While production costs for vehicles and the costs of staff to operate them may be reasonably stable, the costs the service must pay are influenced by a range of issues.45 For example, the price of an ambulance service is subject to local negotiation. The period over which fixed costs are amortised is also a local matter. Different terrain places different levels of wear and tear on vehicles. Peaks and troughs in demand must be considered, since the transport system must either tolerate clashes when not all needs can be served (thereby reducing the effectiveness of the system) or it must create redundancy (thereby driving up costs). These costs depend on the type of service contract negotiated. The notion that a given configuration of transport vehicles is or is not cost-effective is thus not tenable; just as benefits vary by context as described above, so do costs. The resources required can be described in published literature, as recommended in a recent guideline,46 while local decision-makers are well-placed position to translate these into costs that reflect local contexts.
System knock-on effects
In order to estimate net costs, it is necessary to include an estimate of the extent to which hospital costs may be affected by a change in the number of people reaching hospital when a service is provided versus when it is not—supply-induced demand. Like other community interventions, an emergency transport service may move bottlenecks ‘upstream’. In the single study we located on this topic, a voucher scheme for round-trip transport to a hospital for obstetric care in Uganda resulted in a threefold increase in referral compared with a control district.47 More studies of this type are required, as we discuss later, but examination of verbal autopsy reports, such as the Million Deaths Study in India,34 can provide an indication of ‘pent-up’ demand.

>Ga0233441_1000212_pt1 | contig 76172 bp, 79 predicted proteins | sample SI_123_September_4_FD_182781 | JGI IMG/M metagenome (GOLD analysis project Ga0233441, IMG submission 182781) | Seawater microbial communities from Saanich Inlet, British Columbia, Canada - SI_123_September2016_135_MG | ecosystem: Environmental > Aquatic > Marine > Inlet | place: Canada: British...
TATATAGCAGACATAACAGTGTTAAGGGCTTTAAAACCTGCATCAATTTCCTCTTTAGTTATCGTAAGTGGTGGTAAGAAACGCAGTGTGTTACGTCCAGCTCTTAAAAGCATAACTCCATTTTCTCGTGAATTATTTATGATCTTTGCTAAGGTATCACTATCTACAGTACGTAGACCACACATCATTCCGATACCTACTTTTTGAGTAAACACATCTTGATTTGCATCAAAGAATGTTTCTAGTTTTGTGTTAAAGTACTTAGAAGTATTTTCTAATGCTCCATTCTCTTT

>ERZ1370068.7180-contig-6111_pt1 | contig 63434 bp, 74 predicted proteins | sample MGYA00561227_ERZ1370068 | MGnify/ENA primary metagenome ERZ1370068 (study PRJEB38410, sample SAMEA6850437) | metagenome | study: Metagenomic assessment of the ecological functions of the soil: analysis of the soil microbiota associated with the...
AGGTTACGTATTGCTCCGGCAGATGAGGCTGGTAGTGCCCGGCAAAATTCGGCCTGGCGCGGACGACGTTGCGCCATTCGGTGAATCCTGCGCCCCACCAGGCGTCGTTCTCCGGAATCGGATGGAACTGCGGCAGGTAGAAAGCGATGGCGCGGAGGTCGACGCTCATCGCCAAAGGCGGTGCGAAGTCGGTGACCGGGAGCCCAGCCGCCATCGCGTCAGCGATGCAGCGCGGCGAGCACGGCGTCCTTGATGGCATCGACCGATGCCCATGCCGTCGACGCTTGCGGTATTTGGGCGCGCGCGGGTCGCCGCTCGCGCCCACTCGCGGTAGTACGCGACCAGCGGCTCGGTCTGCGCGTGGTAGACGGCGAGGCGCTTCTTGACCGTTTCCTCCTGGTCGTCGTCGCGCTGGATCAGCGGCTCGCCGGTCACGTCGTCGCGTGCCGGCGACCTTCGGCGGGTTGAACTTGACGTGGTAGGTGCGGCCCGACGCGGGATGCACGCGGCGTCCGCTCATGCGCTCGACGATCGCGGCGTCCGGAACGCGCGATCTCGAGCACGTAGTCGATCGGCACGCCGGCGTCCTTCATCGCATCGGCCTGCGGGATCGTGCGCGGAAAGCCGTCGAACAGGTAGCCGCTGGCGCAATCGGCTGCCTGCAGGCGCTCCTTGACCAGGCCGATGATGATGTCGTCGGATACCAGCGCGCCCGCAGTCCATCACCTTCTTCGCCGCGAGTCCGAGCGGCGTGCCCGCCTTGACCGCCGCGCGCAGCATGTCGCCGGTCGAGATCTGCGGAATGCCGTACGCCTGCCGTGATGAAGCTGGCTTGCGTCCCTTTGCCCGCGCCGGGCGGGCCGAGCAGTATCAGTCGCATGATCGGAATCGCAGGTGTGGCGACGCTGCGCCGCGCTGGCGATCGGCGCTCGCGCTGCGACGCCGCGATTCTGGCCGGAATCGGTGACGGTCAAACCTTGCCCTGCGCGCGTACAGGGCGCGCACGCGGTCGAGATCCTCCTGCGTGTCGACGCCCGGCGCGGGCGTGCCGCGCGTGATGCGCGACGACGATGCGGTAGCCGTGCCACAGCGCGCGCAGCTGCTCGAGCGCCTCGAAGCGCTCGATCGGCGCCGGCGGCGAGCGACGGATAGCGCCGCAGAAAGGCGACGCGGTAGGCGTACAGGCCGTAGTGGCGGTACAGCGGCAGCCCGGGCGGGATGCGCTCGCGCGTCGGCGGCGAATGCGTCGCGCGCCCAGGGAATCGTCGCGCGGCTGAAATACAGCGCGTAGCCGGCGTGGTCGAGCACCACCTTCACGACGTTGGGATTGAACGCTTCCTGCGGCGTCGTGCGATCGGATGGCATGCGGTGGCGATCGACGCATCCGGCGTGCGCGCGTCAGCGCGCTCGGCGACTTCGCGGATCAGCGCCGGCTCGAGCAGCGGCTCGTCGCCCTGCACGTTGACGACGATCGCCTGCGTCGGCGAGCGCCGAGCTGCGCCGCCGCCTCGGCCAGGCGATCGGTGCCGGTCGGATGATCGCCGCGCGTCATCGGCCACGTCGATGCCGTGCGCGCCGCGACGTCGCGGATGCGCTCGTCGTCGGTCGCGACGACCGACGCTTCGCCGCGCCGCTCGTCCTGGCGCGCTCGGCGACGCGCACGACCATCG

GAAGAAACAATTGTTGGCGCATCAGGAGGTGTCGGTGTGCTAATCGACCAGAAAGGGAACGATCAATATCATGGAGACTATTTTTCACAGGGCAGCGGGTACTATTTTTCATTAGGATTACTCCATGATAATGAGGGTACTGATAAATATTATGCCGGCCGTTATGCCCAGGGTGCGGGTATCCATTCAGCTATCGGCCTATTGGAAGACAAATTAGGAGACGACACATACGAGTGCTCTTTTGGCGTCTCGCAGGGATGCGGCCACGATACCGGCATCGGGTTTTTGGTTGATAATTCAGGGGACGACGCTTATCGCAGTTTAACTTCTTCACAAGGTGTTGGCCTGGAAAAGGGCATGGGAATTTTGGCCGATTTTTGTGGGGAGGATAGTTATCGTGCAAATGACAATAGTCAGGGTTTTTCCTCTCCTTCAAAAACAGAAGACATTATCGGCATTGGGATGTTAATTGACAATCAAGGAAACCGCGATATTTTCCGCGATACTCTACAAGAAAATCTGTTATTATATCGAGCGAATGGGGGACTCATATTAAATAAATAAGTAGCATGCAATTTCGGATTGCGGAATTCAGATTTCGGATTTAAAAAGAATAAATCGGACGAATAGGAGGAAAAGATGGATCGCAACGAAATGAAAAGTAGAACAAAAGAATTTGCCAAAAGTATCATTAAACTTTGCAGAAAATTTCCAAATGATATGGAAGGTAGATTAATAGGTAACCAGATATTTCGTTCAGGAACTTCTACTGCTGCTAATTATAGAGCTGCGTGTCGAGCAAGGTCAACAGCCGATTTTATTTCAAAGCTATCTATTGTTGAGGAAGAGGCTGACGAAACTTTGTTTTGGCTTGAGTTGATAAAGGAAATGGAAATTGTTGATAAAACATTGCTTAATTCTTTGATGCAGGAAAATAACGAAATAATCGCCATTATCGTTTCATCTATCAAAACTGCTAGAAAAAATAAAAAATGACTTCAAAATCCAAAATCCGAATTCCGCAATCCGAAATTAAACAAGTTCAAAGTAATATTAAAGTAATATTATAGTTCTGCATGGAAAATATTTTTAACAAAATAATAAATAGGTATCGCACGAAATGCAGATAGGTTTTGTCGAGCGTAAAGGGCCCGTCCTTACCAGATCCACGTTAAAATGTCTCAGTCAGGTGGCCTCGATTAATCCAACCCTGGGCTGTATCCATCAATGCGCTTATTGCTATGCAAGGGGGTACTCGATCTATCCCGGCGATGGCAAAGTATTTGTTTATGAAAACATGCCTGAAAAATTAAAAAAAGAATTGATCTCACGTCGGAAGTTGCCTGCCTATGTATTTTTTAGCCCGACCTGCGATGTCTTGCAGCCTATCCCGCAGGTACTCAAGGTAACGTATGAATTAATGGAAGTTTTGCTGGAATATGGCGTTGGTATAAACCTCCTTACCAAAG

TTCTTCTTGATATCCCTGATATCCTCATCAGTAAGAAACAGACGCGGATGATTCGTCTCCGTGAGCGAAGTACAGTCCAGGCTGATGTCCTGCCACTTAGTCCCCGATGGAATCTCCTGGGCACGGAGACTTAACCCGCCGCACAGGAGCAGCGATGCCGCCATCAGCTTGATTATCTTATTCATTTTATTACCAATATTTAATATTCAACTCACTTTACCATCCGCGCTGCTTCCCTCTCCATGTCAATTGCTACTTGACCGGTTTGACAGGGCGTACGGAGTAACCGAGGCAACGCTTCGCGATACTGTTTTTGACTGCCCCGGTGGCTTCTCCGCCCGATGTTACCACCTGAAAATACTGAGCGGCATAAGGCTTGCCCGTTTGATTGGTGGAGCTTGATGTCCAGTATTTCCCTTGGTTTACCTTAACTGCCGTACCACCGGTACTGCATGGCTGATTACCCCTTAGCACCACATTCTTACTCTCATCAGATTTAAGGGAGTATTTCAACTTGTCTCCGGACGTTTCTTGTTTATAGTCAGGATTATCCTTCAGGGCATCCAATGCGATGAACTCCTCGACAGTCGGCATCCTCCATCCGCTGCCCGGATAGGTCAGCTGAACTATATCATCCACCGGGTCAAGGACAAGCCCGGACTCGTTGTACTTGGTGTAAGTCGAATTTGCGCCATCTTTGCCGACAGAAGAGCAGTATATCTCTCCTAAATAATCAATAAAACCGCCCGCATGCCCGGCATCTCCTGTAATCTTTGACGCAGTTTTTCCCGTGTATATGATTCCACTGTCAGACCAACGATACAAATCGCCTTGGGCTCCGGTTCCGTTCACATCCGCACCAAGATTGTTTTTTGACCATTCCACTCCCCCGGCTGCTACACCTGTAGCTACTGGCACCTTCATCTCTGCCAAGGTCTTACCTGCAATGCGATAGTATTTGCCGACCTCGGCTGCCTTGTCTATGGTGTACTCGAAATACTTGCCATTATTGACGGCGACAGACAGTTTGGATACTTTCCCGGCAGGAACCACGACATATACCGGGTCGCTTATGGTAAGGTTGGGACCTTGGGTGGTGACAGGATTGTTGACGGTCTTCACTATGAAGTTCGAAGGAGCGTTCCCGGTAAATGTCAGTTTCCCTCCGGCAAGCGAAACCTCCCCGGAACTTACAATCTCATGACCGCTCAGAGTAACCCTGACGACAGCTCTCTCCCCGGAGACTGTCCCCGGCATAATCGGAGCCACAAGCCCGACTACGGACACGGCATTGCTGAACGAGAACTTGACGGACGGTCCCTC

Framing the decision problem
Here we discuss two broader issues relating to the decision problem: the type of service (comprehensive or condition specific) and the issue of the broader system in which a transport system operates.
Specific versus comprehensive services